Expert Advice

Recognising signs of mental illness in teens saves lives

Three things you can look for at home.

By Rebel Wylie
The rising numbers of suicide and mental illness in young people around Australia is concerning for everyone, particularly parents and families on the frontlines of the teen years.
But there is plenty you can do at home to ensure you're remain on top of any signals that your child is reaching out for support.
The data is alarming. According to the Australian Bureau of Statistics:
  • 75 percent of mental illness starts before the age of 24
  • 14 percent of children and teenagers in Australia have a diagnosable mental health problem
  • Suicide is the leading cause of death for Australians aged 15 to 44
And those are just the known cases, the people who have seen their GP, perhaps entered into a mental health care plan or have been officially diagnosed with a mental health disorder.
There are many more who are perhaps not receiving the support that could help them.
Parents often unintentionally miss the warning signs that something is wrong with their teenager, as it can be difficult to differentiate normal behaviour from the warning signs of a teen not coping.
14 percent of children and teenagers in Australia have a diagnosable mental health problem.
Davina Donovan from teen coaching organisation, Speak Teen! says that doesn't mean that we can't learn how to identify those signs more easily.
"I think it's important for every parent to have some kind of support framework as they enter into parenting teens," she says. "It's a really vulnerable time, so some kind of help to navigate it is valuable, I would say almost from day."
The big issues teens face might not be the ones we necessarily assume that are worrying them either.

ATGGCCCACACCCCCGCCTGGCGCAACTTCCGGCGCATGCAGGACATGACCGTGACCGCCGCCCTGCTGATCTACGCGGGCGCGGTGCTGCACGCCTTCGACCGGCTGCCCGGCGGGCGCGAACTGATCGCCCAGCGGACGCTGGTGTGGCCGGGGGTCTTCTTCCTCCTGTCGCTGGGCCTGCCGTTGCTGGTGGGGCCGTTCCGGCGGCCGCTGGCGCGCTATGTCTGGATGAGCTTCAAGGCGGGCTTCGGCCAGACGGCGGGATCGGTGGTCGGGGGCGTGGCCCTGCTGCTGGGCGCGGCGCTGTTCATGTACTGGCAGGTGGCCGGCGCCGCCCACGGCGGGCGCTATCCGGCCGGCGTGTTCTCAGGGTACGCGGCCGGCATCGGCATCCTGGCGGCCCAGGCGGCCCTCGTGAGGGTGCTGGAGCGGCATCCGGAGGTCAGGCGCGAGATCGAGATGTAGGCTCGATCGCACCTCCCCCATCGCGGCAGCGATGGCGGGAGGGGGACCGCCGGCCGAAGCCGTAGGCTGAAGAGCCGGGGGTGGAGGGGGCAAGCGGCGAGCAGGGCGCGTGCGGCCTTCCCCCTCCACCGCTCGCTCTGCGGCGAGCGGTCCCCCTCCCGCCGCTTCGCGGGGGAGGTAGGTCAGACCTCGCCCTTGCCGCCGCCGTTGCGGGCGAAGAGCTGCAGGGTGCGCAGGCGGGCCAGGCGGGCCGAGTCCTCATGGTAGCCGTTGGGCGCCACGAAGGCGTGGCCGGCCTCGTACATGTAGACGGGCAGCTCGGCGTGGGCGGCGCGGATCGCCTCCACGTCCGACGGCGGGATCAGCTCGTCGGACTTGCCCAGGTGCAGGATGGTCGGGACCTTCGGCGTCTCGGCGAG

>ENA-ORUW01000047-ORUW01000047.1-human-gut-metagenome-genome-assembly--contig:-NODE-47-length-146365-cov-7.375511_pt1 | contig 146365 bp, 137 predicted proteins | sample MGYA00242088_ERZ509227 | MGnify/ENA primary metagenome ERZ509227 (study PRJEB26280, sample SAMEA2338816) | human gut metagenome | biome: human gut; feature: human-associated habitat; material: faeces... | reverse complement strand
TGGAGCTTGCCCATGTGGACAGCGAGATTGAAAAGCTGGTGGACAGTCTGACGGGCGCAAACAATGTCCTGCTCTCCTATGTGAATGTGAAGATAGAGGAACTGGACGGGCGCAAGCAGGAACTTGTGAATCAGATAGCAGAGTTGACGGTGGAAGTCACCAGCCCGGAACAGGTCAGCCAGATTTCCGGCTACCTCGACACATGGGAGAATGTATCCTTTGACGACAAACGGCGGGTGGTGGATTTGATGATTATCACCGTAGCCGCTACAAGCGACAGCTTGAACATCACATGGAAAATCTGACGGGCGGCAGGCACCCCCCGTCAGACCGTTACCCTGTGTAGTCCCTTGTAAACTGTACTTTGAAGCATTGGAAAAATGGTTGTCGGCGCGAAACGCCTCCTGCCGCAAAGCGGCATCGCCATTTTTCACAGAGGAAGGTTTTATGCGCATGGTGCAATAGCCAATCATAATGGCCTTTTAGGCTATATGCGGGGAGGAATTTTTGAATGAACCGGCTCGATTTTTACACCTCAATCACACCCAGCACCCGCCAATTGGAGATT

Davina Donovan from teen coaching organisation, Speak Teen! speaks fluent teenager.
The big issues teens face might not be the ones we necessarily assume that are worrying them either.
"Teenagers are telling Speak Teen! coaches things that they're not telling their parents and it's not secrets about parties or risky behaviour, rather insights about their homes and relationships that many parents are often surprised to hear."
A feeling of being understood and belonging is what teens are really looking for, and that begins at home.
Being able to look past the often big and emotional behaviour of teens, to see the more delicate signals beneath is a skill that can help parents identify when their teen needs a little more support and the empathy they crave.
A feeling of being understood and belonging is what teens are really looking for.

Three teen mental health warning signs parents should look out for:

  1. Any change in what is considered 'normal' behaviour for your child should be addressed as changing behaviour can indicate a problem.
  1. Withdrawal from social activities can suggest something is not right. There will be times when a teenager won't participate in their usual activities however if a parent sees a consistent pattern of isolation from family, friends and activities this should be addressed.
  1. The mood of your teen is another common warning sign. The teenage years are fraught with highs and lows in emotion and this is normal (in young men, anger is not uncommon and in young women, sadness). However, if you notice your teenager experiencing these emotions frequently, without a shift back to their 'normal self', there might be a problem and this should be addressed.
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When you've established that your child needs support, it can be easy to want to rush in and fix it.
However teenagers don't want help, they want support to navigate through the issue themselves.
"Using language like 'I've noticed that you …' is really beneficial," says Davina. "Saying that you've noticed them lets them know that you care.
"Teens are hypersensitive to criticism, so saying 'I've noticed that you're staying home more …' or 'I've noticed that you've been quiet …' without judgement lets them know they can confide in you."
Getting outside help empowers teenagers and their parents with social, emotional and mental strategies to help them navigate the most challenging years of their lives.
Davina suggests subtly leaving brochures for resources around the home.
"It lets them know that you're there for them, and you're also happy for them to take the reins on this themselves however they need. Nobody should have to go through these tough years alone."
If you or anyone you know is suffering, contact Lifeline on 1311 14 or visit Headspace. You can also visit at Beyond Blue or call 1300 22 4636.